United States v. Vasquez, 858 F.2d at 1393.

Here, distribution of cocaine clearly took place at the Tacoma safe house. In addition, this Circuit has held that intent to distribute may be inferred from possession alone in certain circumstances. United States v. Savinovich, 845 F.2d at 838 ("Intent to distribute may be inferred from the purity, price, and quantity of the drug possessed.") Although the government did not present testimony regarding the 497.6 grams of cocaine found at the Seattle residence that such a quantity is consistent with an intent to distribute, this fact reasonably could have been inferred by the jury.

The jury also could have properly found Vega guilty of possession with intent to distribute under an aiding and abetting theory. Any person who aids or abets the commission of an offense against the United States may be punished as a principal. United States v. Martinez, 806 F.2d 945 (9th Cir. 1986), cert. denied, 481 U.S. 1056 (1987). A defendant need not actually sell drugs to aid and abet in their distribution, but " [r]ather, it is enough that the defendant associate with the criminal venture, participate in it, and seek by actions to make it succeed." United States v. Savinovich, 845 F.2d at 838.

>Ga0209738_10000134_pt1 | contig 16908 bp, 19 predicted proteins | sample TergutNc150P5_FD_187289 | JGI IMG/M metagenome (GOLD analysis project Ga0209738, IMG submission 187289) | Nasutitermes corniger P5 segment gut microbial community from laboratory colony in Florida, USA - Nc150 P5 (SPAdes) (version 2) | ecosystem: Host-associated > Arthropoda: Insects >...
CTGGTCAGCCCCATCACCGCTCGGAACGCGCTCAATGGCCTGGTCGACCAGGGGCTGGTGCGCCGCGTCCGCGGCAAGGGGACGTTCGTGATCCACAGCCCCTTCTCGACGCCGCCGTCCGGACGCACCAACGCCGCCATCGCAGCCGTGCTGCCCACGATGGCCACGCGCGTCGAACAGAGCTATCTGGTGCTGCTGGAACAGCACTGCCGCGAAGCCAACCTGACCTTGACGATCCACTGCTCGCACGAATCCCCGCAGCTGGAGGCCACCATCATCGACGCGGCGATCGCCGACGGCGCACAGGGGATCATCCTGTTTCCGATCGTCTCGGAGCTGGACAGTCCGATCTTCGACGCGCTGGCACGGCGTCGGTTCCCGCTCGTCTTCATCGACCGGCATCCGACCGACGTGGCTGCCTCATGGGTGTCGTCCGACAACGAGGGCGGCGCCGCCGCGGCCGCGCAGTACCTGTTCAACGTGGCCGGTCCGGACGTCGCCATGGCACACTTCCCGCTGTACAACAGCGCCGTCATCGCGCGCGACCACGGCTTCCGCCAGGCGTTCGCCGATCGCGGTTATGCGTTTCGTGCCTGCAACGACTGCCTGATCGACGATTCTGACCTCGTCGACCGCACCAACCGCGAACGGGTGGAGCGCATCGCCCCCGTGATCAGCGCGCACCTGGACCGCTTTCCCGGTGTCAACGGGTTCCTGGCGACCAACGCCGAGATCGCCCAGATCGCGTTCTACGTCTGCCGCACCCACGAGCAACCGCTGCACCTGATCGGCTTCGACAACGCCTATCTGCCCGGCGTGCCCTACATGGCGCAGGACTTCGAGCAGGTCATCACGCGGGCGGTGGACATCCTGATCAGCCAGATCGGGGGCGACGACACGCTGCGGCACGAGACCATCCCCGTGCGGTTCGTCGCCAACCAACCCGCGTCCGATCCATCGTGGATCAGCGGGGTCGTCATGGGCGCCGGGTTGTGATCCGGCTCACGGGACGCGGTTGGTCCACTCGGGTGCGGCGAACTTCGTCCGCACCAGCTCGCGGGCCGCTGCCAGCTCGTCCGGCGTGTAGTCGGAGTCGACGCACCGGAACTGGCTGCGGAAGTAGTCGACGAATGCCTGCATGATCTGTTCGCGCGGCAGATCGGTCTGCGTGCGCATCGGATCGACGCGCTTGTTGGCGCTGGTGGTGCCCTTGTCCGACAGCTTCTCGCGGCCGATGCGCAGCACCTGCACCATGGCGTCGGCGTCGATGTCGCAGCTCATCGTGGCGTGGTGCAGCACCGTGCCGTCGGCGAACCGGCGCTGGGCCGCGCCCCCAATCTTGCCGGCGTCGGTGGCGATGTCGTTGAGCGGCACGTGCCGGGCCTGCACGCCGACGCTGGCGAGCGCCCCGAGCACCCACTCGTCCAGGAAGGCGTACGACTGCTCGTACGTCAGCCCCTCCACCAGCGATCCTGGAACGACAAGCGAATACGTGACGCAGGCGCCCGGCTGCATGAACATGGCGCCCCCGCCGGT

The evidence shows more than mere association of Vega with Soto-Espinosa and Hernandez-Silva. There was a "rational basis for attributing interest in the contraband to [Vega] because of relationship with [Soto-Espinosa and Hernandez-Silva]," upon which a jury could have inferred facts supporting a conviction for possession. United States v. Savinovich, 845 F.2d at 837 (citing United States v. Hood, 493 F.2d 677, 681 (9th Cir.), cert. denied, 419 U.S. 852 (1974)).

II. Vega's motion to compel the government to disclose the identity of informant.